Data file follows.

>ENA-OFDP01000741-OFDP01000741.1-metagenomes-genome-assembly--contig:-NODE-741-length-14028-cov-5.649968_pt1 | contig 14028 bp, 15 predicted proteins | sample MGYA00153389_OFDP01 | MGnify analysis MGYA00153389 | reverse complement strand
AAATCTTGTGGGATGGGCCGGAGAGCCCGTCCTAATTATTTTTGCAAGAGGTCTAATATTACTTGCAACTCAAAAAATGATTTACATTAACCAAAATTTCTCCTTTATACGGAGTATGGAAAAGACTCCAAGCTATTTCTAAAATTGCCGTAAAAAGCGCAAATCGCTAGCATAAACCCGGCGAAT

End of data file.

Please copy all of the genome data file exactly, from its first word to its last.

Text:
>ENA-OFDP01000741-OFDP01000741.1-metagenomes-genome-assembly--contig:-NODE-741-length-14028-cov-5.649968_pt1 | contig 14028 bp, 15 predicted proteins | sample MGYA00153389_OFDP01 | MGnify analysis MGYA00153389 | reverse complement strand
AAATCTTGTGGGATGGGCCGGAGAGCCCGTCCTAATTATTTTTGCAAGAGGTCTAATATTACTTGCAACTCAAAAAATGATTTACATTAACCAAAATTTCTCCTTTATACGGAGTATGGAAAAGACTCCAAGCTATTTCTAAAATTGCCGTAAAAAGCGCAAATCGCTAGCATAAACCCGGCGAAT